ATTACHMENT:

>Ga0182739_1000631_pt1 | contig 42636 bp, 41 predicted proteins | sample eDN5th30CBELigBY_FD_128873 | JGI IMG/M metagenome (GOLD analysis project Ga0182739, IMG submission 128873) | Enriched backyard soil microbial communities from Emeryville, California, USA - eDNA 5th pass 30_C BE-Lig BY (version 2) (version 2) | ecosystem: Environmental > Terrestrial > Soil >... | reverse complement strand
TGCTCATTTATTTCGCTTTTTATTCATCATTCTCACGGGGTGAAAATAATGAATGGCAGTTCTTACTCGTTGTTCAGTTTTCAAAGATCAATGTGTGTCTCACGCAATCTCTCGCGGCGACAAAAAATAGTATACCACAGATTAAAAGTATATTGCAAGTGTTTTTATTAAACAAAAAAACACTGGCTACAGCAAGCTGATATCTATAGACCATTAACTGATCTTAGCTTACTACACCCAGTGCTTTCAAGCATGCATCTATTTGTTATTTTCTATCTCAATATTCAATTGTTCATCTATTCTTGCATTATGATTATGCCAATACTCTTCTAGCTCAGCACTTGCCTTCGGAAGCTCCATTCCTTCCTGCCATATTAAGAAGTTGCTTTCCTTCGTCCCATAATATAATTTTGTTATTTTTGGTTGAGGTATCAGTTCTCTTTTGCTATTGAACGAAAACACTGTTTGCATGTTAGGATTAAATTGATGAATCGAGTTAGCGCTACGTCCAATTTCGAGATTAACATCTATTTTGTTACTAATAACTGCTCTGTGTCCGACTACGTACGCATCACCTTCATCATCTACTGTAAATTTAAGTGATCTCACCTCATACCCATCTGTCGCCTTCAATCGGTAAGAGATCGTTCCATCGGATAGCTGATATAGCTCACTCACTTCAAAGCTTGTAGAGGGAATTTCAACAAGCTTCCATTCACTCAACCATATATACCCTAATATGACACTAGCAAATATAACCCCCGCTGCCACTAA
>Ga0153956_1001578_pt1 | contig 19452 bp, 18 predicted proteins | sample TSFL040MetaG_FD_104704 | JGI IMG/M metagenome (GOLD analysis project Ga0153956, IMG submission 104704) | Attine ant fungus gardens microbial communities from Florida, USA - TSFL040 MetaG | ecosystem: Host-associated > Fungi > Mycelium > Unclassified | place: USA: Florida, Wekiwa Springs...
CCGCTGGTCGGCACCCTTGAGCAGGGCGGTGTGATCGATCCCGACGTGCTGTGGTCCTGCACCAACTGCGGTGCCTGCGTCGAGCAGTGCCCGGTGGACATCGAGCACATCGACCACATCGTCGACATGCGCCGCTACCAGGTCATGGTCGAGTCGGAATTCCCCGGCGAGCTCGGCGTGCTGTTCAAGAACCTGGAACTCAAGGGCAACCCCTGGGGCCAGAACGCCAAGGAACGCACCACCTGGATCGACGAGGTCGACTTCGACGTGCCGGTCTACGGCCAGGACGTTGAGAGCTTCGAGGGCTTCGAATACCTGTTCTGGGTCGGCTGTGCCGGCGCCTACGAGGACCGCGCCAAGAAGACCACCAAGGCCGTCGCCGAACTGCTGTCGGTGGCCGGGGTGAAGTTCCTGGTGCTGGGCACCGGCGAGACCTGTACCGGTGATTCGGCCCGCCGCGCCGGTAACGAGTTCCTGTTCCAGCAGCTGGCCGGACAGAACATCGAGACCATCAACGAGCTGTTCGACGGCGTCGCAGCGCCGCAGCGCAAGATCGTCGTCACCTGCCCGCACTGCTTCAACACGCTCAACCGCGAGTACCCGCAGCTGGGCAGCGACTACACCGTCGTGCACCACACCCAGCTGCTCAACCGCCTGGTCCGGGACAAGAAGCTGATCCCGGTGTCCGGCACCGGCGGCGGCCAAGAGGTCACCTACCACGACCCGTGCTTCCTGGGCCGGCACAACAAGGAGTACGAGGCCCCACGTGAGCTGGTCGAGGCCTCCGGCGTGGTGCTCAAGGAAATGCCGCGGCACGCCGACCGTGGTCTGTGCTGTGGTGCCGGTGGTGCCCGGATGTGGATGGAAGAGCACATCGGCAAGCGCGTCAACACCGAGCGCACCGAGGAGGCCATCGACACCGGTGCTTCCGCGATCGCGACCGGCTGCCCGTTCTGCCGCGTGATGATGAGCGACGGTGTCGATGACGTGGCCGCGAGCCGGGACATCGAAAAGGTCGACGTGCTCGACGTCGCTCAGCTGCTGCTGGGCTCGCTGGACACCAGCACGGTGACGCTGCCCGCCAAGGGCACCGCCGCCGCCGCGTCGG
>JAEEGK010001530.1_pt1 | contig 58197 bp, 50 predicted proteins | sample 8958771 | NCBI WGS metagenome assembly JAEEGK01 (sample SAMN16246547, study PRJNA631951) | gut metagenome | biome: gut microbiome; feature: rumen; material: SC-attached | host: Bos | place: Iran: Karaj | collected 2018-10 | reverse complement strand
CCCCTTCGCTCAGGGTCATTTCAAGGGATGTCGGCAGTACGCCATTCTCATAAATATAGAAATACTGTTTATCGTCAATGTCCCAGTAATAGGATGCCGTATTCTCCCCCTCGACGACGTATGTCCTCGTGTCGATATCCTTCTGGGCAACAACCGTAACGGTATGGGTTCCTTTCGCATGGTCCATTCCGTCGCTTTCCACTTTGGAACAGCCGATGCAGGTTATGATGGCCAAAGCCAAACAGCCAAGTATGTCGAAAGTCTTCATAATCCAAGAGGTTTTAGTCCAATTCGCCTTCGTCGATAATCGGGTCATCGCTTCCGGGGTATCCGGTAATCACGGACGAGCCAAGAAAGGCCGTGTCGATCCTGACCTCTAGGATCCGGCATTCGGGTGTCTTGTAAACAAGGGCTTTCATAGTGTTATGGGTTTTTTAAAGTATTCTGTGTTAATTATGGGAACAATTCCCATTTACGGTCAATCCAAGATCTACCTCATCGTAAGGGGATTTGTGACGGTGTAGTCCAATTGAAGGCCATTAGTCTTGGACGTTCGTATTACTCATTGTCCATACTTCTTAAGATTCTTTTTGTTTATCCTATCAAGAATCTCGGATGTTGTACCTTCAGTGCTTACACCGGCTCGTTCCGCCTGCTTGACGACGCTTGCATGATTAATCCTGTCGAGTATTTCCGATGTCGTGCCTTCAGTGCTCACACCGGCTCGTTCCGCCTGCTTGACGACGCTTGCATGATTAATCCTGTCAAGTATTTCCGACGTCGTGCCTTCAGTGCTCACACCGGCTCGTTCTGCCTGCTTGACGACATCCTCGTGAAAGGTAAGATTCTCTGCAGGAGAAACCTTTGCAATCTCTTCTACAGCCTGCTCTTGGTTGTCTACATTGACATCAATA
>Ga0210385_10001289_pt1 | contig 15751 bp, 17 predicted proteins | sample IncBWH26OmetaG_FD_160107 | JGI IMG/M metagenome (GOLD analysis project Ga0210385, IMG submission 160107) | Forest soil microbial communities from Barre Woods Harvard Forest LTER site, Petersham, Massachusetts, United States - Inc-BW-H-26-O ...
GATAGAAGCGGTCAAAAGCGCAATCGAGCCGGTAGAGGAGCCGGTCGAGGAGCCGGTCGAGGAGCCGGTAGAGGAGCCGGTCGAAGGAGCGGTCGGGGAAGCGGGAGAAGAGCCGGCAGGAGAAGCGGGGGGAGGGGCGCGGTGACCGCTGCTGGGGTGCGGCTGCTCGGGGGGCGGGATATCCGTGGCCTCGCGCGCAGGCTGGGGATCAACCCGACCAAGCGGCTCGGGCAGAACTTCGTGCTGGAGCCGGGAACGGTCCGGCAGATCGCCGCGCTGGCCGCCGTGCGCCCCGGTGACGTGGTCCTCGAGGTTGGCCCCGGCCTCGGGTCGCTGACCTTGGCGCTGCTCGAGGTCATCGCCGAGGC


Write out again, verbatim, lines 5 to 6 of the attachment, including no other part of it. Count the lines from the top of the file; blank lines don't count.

>JAEEGK010001530.1_pt1 | contig 58197 bp, 50 predicted proteins | sample 8958771 | NCBI WGS metagenome assembly JAEEGK01 (sample SAMN16246547, study PRJNA631951) | gut metagenome | biome: gut microbiome; feature: rumen; material: SC-attached | host: Bos | place: Iran: Karaj | collected 2018-10 | reverse complement strand
CCCCTTCGCTCAGGGTCATTTCAAGGGATGTCGGCAGTACGCCATTCTCATAAATATAGAAATACTGTTTATCGTCAATGTCCCAGTAATAGGATGCCGTATTCTCCCCCTCGACGACGTATGTCCTCGTGTCGATATCCTTCTGGGCAACAACCGTAACGGTATGGGTTCCTTTCGCATGGTCCATTCCGTCGCTTTCCACTTTGGAACAGCCGATGCAGGTTATGATGGCCAAAGCCAAACAGCCAAGTATGTCGAAAGTCTTCATAATCCAAGAGGTTTTAGTCCAATTCGCCTTCGTCGATAATCGGGTCATCGCTTCCGGGGTATCCGGTAATCACGGACGAGCCAAGAAAGGCCGTGTCGATCCTGACCTCTAGGATCCGGCATTCGGGTGTCTTGTAAACAAGGGCTTTCATAGTGTTATGGGTTTTTTAAAGTATTCTGTGTTAATTATGGGAACAATTCCCATTTACGGTCAATCCAAGATCTACCTCATCGTAAGGGGATTTGTGACGGTGTAGTCCAATTGAAGGCCATTAGTCTTGGACGTTCGTATTACTCATTGTCCATACTTCTTAAGATTCTTTTTGTTTATCCTATCAAGAATCTCGGATGTTGTACCTTCAGTGCTTACACCGGCTCGTTCCGCCTGCTTGACGACGCTTGCATGATTAATCCTGTCGAGTATTTCCGATGTCGTGCCTTCAGTGCTCACACCGGCTCGTTCCGCCTGCTTGACGACGCTTGCATGATTAATCCTGTCAAGTATTTCCGACGTCGTGCCTTCAGTGCTCACACCGGCTCGTTCTGCCTGCTTGACGACATCCTCGTGAAAGGTAAGATTCTCTGCAGGAGAAACCTTTGCAATCTCTTCTACAGCCTGCTCTTGGTTGTCTACATTGACATCAATA